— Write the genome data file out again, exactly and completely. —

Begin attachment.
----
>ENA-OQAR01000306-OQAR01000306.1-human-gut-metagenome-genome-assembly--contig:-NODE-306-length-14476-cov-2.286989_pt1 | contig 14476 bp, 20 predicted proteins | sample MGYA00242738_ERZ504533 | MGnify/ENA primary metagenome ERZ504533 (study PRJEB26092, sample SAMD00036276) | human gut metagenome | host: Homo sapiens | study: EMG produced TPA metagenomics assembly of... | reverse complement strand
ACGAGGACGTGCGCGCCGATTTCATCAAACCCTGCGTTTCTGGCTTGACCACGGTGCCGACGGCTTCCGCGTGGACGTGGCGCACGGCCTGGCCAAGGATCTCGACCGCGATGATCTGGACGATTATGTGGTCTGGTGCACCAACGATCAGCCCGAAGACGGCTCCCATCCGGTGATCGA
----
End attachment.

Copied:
>ENA-OQAR01000306-OQAR01000306.1-human-gut-metagenome-genome-assembly--contig:-NODE-306-length-14476-cov-2.286989_pt1 | contig 14476 bp, 20 predicted proteins | sample MGYA00242738_ERZ504533 | MGnify/ENA primary metagenome ERZ504533 (study PRJEB26092, sample SAMD00036276) | human gut metagenome | host: Homo sapiens | study: EMG produced TPA metagenomics assembly of... | reverse complement strand
ACGAGGACGTGCGCGCCGATTTCATCAAACCCTGCGTTTCTGGCTTGACCACGGTGCCGACGGCTTCCGCGTGGACGTGGCGCACGGCCTGGCCAAGGATCTCGACCGCGATGATCTGGACGATTATGTGGTCTGGTGCACCAACGATCAGCCCGAAGACGGCTCCCATCCGGTGATCGA